THE NORTH-WEST NSW WATER CRISIS
Years of drought, caused by climate change, and the consistent mismanagement of the Murray-Darling River System has led to a situation by which towns across North-West NSW are now in desperate need of clean, safe drinking water. The corporate greed of large-scale cotton farming has seen copious amounts of water pumped out of the Barwon River system, which breathes life into towns across Gamilaraay, Yuwalaraay and Barkindji countries, and has left local residents fearing deeply for their future.
Towns such as Collarenebri are entirely reliant on the Barwon River system for both drinking water and all other water use, such as bathing and clothes washing. Now, locals are being forced into a situation where the only water they can access comes from the remaining stagnant parts of a river that has not flowed in over 9 months. While the water passes through a brief process of filtration, locals have emerged from showers covered in rashes and there have been reports of illness following consumption.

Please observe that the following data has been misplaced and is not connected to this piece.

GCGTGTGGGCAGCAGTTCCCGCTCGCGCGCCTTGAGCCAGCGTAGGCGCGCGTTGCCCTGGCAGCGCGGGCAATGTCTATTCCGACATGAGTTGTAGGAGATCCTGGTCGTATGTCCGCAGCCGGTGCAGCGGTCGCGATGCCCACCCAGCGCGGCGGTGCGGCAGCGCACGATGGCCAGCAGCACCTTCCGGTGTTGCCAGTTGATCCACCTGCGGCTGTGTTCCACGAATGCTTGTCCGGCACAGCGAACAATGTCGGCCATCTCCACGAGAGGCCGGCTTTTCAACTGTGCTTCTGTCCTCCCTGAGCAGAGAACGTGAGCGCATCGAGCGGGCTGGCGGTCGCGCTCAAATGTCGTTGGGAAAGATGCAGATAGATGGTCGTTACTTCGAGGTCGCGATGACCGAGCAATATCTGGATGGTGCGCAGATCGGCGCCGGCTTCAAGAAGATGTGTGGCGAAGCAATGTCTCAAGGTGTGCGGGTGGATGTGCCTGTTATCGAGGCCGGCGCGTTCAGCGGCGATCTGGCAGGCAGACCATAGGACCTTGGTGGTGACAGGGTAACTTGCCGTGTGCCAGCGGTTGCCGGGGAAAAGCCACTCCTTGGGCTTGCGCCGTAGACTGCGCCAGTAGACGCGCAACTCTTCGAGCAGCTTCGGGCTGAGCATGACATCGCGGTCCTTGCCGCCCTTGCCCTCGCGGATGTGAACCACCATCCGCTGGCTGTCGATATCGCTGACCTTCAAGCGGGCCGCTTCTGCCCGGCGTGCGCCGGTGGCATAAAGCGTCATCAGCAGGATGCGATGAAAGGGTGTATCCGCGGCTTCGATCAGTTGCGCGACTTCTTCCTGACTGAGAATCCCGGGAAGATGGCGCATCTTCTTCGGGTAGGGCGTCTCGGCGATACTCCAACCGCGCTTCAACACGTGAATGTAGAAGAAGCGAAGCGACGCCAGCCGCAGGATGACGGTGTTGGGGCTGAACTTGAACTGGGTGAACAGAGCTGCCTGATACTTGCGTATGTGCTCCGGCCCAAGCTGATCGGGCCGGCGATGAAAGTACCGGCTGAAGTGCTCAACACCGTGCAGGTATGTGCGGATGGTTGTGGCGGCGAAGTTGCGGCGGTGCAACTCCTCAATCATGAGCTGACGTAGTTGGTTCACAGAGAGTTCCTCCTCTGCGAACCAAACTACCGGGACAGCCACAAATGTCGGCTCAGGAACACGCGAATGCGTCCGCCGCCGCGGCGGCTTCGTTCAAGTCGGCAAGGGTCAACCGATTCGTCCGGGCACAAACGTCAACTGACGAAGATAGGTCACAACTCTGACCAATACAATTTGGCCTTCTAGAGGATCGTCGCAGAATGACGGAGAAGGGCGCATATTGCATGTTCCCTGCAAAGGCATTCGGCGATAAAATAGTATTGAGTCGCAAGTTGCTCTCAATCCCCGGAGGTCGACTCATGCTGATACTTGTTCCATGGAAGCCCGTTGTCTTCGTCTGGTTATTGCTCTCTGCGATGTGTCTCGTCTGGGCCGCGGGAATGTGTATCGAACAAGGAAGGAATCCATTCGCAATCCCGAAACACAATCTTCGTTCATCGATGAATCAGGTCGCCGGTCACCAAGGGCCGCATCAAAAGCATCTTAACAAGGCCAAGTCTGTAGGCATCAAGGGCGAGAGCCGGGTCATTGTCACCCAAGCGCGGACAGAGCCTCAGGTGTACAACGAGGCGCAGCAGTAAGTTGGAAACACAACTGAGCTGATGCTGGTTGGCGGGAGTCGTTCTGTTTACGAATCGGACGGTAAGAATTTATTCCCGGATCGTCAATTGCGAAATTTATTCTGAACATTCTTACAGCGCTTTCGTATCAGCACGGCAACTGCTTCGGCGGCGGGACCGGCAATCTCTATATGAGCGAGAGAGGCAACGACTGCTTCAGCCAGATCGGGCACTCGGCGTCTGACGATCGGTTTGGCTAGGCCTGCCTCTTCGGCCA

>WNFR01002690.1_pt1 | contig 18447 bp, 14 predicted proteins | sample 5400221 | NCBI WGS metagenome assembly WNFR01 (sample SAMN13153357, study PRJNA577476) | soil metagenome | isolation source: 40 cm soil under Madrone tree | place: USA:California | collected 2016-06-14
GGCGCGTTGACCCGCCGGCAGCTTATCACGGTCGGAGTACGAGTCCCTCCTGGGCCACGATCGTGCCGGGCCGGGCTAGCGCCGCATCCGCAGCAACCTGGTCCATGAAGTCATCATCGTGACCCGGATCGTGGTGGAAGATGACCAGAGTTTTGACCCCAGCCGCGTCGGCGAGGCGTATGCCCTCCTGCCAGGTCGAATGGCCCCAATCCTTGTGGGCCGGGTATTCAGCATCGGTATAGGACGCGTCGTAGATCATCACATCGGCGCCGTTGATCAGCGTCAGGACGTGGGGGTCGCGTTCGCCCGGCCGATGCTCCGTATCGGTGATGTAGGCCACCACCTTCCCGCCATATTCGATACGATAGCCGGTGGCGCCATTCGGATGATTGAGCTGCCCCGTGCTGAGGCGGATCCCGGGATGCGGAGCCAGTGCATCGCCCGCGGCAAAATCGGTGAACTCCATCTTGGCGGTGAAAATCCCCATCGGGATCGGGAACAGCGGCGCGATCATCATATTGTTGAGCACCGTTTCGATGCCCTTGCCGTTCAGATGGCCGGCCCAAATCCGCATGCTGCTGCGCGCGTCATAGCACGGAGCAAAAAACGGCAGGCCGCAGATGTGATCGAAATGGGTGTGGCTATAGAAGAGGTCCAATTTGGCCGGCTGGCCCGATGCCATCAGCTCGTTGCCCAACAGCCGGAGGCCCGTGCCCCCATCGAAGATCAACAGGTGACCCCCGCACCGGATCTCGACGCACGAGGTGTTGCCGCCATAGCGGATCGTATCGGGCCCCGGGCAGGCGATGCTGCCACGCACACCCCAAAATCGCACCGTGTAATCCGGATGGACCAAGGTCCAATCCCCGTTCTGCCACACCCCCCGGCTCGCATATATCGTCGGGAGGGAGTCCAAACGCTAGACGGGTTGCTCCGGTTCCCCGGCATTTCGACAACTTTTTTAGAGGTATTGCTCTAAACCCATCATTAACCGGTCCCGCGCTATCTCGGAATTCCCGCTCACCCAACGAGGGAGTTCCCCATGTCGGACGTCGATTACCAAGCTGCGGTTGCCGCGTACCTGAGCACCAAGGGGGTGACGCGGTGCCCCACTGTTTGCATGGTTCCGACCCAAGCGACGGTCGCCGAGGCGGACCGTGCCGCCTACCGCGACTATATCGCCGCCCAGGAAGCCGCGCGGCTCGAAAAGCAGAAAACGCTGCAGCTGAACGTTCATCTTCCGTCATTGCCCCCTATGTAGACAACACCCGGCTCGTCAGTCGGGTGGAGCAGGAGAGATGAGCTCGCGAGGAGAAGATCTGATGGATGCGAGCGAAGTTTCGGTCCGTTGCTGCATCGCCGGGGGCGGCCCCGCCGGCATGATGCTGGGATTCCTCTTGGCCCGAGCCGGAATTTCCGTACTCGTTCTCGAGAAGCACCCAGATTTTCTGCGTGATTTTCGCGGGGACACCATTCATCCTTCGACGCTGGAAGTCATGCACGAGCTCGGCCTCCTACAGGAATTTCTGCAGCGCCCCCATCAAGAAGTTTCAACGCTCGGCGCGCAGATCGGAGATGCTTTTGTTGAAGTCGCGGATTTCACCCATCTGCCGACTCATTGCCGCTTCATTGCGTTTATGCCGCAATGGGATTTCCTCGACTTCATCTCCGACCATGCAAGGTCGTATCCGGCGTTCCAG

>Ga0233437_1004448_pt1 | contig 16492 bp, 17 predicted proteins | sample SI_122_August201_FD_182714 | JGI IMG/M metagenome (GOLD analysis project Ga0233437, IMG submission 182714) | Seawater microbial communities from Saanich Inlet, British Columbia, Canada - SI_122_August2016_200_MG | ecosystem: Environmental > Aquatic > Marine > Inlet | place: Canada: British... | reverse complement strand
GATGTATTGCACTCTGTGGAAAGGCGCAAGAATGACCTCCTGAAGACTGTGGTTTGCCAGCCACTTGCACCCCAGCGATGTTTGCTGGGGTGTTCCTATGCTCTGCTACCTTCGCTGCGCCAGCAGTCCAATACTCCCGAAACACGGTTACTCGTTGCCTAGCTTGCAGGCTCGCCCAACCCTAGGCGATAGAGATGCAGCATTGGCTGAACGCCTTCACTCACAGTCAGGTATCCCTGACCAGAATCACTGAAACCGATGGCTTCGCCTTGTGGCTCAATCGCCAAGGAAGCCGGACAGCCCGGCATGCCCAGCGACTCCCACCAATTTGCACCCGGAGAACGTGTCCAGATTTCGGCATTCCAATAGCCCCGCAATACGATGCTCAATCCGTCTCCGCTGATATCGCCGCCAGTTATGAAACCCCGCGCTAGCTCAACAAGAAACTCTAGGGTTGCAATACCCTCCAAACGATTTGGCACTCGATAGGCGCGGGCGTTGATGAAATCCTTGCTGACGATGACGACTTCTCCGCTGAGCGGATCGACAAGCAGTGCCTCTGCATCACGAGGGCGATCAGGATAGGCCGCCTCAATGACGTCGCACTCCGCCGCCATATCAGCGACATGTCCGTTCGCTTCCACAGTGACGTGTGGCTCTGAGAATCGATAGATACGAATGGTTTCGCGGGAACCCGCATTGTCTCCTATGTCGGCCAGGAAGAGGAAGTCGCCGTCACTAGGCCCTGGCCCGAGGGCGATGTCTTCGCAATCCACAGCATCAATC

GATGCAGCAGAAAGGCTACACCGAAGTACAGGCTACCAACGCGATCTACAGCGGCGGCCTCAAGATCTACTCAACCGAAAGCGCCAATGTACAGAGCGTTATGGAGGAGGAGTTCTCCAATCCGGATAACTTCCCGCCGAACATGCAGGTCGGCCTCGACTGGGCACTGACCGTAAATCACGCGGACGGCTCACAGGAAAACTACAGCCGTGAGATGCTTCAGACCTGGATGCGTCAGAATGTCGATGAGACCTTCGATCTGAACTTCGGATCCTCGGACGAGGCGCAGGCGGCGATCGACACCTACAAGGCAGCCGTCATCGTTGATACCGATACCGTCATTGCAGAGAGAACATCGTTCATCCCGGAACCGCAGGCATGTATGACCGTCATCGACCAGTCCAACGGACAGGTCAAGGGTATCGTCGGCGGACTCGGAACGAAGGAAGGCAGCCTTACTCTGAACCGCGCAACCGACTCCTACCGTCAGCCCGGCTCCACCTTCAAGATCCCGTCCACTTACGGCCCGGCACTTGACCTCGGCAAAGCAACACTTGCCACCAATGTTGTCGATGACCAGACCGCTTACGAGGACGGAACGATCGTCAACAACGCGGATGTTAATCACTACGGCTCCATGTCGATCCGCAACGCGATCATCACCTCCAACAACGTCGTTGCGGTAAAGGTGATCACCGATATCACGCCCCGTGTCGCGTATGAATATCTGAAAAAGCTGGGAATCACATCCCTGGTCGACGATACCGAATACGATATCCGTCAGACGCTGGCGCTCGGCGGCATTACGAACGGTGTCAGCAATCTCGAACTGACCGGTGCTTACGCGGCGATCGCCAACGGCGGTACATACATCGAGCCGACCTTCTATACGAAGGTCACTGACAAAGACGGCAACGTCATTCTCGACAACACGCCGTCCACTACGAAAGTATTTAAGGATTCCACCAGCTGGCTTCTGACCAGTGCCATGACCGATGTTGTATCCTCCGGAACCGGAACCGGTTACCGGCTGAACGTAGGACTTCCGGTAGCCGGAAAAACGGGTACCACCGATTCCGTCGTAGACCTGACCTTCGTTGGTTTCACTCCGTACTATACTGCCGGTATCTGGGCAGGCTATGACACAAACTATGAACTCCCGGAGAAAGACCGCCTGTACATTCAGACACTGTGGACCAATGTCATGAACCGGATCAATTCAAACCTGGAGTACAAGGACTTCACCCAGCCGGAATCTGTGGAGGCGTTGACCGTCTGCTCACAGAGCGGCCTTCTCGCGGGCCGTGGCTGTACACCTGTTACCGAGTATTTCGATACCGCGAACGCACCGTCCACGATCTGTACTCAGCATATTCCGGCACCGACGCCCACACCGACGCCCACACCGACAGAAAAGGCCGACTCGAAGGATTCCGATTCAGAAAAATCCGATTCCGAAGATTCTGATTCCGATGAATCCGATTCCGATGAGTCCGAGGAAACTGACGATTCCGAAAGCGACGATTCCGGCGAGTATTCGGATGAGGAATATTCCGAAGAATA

The towns most affected by the water crisis are largely populated by Aboriginal families and communities. This is yet another showcase of the Australian Government's greed and disregard for human life and an indication of how this behavior absolutely and completely disproportionately effects First Nation peoples.
Residents from across the various affected towns, such as Walgett, Collarenebri and Bourke, have expressed feelings of anger, sadness and terror. Local Aboriginal people now talk about facing the very real reality of having to leave their homes in order to ensure their ability to live. Aside from the obvious devastation this would cause financially, it would also displace a number of Gameroi people from country and various sites of extreme cultural significance. This is a blatant display of the continuing colonisation that occurs in Australia today.
We must fight against this and tell those in power that we will not accept such blatant disregard for human rights in so-called ‘Australia’.